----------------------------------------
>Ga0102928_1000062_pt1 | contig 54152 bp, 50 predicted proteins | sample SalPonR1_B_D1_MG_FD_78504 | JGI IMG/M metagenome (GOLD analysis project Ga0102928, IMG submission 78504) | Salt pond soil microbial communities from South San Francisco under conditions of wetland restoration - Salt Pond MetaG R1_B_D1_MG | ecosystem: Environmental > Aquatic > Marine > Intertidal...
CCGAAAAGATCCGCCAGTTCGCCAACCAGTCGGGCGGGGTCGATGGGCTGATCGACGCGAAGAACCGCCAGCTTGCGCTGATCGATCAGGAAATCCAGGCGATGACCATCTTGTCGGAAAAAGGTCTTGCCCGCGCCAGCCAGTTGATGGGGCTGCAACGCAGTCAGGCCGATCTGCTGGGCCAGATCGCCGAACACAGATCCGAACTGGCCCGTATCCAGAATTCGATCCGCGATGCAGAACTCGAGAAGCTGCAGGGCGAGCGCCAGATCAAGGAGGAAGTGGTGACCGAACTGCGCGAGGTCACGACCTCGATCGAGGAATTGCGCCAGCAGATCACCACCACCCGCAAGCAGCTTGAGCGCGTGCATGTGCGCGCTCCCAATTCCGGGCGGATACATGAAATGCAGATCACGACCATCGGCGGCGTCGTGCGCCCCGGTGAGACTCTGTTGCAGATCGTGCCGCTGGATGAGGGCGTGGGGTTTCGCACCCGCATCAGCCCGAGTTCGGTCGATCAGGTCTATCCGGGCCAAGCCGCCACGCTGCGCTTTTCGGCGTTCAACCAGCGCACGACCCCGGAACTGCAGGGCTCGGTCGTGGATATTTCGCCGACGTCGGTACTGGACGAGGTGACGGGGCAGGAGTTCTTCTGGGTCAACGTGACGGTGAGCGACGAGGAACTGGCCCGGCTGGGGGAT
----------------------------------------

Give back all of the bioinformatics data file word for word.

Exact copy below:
>Ga0102928_1000062_pt1 | contig 54152 bp, 50 predicted proteins | sample SalPonR1_B_D1_MG_FD_78504 | JGI IMG/M metagenome (GOLD analysis project Ga0102928, IMG submission 78504) | Salt pond soil microbial communities from South San Francisco under conditions of wetland restoration - Salt Pond MetaG R1_B_D1_MG | ecosystem: Environmental > Aquatic > Marine > Intertidal...
CCGAAAAGATCCGCCAGTTCGCCAACCAGTCGGGCGGGGTCGATGGGCTGATCGACGCGAAGAACCGCCAGCTTGCGCTGATCGATCAGGAAATCCAGGCGATGACCATCTTGTCGGAAAAAGGTCTTGCCCGCGCCAGCCAGTTGATGGGGCTGCAACGCAGTCAGGCCGATCTGCTGGGCCAGATCGCCGAACACAGATCCGAACTGGCCCGTATCCAGAATTCGATCCGCGATGCAGAACTCGAGAAGCTGCAGGGCGAGCGCCAGATCAAGGAGGAAGTGGTGACCGAACTGCGCGAGGTCACGACCTCGATCGAGGAATTGCGCCAGCAGATCACCACCACCCGCAAGCAGCTTGAGCGCGTGCATGTGCGCGCTCCCAATTCCGGGCGGATACATGAAATGCAGATCACGACCATCGGCGGCGTCGTGCGCCCCGGTGAGACTCTGTTGCAGATCGTGCCGCTGGATGAGGGCGTGGGGTTTCGCACCCGCATCAGCCCGAGTTCGGTCGATCAGGTCTATCCGGGCCAAGCCGCCACGCTGCGCTTTTCGGCGTTCAACCAGCGCACGACCCCGGAACTGCAGGGCTCGGTCGTGGATATTTCGCCGACGTCGGTACTGGACGAGGTGACGGGGCAGGAGTTCTTCTGGGTCAACGTGACGGTGAGCGACGAGGAACTGGCCCGGCTGGGGGAT